Oregon Dog Bite Laws: Understanding the Different Levels of Accountability

Roy DwyerBend Oregon, Dog Bite, Dog Bite Lawyer, Eugene Oregon, Personal Injuries Lawyer, Portland OregonLeave a Comment

Oregon Dog Bite Laws: Understanding the Different Levels of Accountability

We often hear the phrase that dog owners get “one free bite.” In other words, unless the dog bit someone in the past, the owner will state, “how else would I know that my dog would bite somebody?” That was true to a certain extent, but not totally accurate to Oregon law prior to about seven years ago.

A recently added piece of legislature in regards to economic damages has changed things up a bit — especially in regards to the “one free bite” mentality. Before we get this, let’s go over the two main levels of liability that have been in place for years in the state of Oregon. Understanding these two levels will help give you a better understanding of how dog bite cases tend to unfold.

Level #1: Common Law Negligence. If it was foreseeable that the dog would bite and the owner didn’t take precautions from preventing it from biting, then the dog owner is responsible. Most cases will come down to the foreseeable analysis. In other words, the question that needs to be asked by the dog owner is this: “Is my dog a biter?” For example, if the owner’s dog doesn’t normally bark aggressively, doesn’t act aggressively towards others or become possessive over food, then arguably, the dog’s owner will not be liable if the dog bites someone.

Level #2: Strict Liability Cause of Action. This works on a higher level in terms of holding someone accountable in regards to a dog bite case. If a dog has dangerous propensities that are abnormal to its class, then the dog owner will be held responsible for any injury that occurs to someone — no matter what the surrounding circumstances. In other words, this applies to a dog that is likely to bite. So if the action that causes the injury is a result of these dangerous propensities, then it is strict liability. Again, it doesn’t matter if the owner tried to prevent the injury from taking place if it occurred through a liable period. The idea is that if you are going to voluntarily maintain a public hazard, then you are going to take responsibility if the public hazard causes harm to another. In these cases, the public hazard is the dog that is considered likely to bite someone.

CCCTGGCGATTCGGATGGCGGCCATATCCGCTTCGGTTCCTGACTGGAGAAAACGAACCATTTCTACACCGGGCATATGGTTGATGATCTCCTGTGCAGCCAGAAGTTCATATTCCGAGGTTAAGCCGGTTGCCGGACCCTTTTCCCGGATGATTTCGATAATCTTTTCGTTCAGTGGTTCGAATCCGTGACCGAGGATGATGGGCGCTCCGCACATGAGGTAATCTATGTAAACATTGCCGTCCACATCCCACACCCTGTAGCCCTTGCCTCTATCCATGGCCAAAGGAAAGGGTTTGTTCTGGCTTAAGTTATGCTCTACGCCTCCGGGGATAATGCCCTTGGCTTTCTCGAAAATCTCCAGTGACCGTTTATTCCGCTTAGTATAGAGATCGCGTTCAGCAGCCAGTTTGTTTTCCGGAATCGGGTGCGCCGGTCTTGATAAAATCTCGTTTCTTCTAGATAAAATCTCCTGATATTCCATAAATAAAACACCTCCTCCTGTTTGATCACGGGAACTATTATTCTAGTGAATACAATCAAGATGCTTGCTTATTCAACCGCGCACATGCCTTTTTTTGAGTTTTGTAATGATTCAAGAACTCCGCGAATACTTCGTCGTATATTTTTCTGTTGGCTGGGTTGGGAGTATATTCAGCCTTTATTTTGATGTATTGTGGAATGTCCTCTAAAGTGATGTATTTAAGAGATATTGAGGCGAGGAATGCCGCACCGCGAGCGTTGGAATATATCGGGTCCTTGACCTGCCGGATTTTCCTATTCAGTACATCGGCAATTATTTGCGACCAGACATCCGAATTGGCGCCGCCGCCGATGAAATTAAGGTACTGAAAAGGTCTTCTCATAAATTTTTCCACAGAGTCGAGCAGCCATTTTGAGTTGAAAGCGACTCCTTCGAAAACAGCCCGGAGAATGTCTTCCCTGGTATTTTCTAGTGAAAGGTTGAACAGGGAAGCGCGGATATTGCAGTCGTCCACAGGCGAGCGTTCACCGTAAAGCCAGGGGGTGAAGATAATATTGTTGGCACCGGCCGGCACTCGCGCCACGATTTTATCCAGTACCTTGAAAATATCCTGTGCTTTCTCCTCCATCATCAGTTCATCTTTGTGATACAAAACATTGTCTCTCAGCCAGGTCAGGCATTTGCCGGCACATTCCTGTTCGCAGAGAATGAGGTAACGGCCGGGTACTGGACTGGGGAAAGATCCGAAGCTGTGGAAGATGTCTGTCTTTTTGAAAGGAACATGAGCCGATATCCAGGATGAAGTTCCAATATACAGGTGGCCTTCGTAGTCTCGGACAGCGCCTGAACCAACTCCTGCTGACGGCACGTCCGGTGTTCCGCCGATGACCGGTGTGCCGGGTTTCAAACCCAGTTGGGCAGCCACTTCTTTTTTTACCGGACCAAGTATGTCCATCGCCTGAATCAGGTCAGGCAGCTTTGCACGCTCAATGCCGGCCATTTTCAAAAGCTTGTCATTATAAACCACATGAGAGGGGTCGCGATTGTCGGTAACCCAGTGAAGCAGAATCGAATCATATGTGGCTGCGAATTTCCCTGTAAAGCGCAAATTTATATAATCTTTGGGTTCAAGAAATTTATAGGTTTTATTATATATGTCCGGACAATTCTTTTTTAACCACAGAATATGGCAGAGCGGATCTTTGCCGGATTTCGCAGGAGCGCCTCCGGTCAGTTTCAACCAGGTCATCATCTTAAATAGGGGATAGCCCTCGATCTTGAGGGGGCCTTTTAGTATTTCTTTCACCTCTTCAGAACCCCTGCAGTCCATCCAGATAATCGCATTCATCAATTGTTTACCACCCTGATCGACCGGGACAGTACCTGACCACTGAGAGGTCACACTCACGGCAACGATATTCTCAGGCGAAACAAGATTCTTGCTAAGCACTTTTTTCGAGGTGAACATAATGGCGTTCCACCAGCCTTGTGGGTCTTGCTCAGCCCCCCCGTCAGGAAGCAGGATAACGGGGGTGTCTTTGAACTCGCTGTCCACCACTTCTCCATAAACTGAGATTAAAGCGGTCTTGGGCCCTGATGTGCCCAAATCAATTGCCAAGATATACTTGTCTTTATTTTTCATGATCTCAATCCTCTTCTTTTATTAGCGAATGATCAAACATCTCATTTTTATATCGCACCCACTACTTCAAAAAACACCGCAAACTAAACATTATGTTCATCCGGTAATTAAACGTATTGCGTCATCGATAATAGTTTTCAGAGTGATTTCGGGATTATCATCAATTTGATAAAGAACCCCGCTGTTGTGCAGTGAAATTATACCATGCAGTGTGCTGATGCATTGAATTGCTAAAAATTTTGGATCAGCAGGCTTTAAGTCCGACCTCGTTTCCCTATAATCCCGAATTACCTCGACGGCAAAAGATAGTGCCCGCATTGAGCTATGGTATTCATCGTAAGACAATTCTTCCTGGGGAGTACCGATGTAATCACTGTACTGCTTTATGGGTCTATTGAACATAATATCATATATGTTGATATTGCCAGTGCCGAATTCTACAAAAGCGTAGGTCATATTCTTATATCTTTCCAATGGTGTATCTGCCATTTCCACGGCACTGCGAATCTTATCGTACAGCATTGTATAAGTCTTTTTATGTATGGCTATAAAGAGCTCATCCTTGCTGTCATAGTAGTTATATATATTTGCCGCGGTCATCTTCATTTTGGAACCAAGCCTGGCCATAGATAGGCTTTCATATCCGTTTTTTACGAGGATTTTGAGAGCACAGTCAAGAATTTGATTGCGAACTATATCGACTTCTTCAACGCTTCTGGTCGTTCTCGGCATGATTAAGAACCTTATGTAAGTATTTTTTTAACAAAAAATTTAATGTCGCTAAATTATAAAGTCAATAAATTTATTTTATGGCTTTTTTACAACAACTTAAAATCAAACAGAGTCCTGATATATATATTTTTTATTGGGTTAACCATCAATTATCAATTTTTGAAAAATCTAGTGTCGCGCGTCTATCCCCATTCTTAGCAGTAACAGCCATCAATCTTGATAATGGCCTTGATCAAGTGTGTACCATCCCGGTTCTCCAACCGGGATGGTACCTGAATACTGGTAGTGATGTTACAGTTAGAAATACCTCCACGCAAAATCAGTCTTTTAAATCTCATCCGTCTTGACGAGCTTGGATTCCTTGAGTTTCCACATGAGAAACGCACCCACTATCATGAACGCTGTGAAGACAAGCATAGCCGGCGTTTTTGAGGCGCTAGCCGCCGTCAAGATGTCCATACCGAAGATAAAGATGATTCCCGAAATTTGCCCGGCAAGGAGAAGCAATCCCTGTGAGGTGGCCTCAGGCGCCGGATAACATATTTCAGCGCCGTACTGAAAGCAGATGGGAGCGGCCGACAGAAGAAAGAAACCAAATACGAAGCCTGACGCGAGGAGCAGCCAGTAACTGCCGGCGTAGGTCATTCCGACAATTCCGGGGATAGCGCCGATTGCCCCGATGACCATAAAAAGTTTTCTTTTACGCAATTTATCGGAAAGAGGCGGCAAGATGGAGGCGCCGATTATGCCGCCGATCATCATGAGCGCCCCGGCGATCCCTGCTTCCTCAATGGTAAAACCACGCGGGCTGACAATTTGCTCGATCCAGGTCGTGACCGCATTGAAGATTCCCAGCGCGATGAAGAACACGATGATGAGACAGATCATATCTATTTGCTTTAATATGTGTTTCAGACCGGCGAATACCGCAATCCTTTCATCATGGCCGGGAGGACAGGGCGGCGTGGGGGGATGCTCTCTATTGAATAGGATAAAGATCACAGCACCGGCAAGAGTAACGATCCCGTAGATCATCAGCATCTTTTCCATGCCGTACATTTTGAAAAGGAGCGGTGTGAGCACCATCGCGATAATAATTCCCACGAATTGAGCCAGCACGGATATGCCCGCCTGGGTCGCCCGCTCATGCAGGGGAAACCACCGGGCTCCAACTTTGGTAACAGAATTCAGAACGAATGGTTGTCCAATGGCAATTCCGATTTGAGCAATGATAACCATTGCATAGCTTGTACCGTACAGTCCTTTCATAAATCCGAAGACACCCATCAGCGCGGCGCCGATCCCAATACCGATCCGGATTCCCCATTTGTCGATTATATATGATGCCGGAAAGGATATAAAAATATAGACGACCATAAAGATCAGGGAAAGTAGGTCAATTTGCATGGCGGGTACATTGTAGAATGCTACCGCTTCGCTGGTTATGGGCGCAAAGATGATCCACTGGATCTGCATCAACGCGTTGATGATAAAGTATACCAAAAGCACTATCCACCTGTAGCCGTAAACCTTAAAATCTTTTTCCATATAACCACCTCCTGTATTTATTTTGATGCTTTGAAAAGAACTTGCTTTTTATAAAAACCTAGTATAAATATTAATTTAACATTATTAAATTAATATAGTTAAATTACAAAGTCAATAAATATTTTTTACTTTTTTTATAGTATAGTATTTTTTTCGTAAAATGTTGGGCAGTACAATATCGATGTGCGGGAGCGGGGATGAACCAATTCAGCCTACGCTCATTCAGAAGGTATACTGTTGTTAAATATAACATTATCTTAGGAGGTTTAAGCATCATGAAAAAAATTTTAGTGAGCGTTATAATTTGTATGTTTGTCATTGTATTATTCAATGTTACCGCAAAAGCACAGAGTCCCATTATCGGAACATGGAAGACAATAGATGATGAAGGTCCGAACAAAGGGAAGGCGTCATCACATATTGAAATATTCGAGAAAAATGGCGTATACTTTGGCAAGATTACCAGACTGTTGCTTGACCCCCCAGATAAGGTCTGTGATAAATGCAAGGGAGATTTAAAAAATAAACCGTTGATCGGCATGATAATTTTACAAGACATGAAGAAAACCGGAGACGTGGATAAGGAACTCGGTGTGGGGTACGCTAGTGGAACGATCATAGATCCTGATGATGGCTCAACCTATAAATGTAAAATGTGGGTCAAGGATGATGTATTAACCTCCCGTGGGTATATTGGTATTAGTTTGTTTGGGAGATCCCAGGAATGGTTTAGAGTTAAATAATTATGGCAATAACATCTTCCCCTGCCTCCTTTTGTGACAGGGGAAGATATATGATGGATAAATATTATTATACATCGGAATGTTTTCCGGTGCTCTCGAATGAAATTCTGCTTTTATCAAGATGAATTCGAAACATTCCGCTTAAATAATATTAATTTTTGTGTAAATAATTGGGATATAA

For example, let’s say the dog owner puts a muzzle on the dog and keeps the dog locked in a crate. Then the dog rips off the muzzle, escapes the crate, gets loose outside and bites someone. The owner is still held responsible. Again, the owner voluntarily maintains a public hazard. It does not matter what precautions the dog owner made in an attempt to keep the dog from biting someone.

Level #3: Economic damages. In recent years, the legislature changed the above analysis by creating a third level that falls somewhere in between those two levels. It’s referred to as an economic damages analysis. Economic damages are things like medical expenses, future medical expenses, psychological counseling expenses, lost wages, and financial losses. Non-economic damages would be pain and suffering and other damages related mental and physical suffering. Non-economic damages will still fall into the two tiers that were mentioned above.

Everybody who owns a dog is now charged with the knowledge that the dog might bite. In other words, there is no more “one free bite.” It is up to the owner to take the proper precautions from keeping the dog from biting other people — even if you had no outside indication that the dog would ever bite.

It all comes down to the facts

These dog bite cases are very fact-dependent on what the owners knew and what the owners should have known had they been paying attention. Those facts will then get applied to the law on the three levels related to the economic damages and the two levels related to non-economic damages.

If you or anyone you know was injured due to a dog bite here in the state of Oregon, contact us today at Dwyer Williams Cherkoss Accident Injury Attorneys for a free case evaluation. You can also reach us directly at: 1-800-285-8678. With over 100 years of combined experience, our team of highly skilled personal injury attorneys will work hard to ensure that you receive the justice that you deserve!

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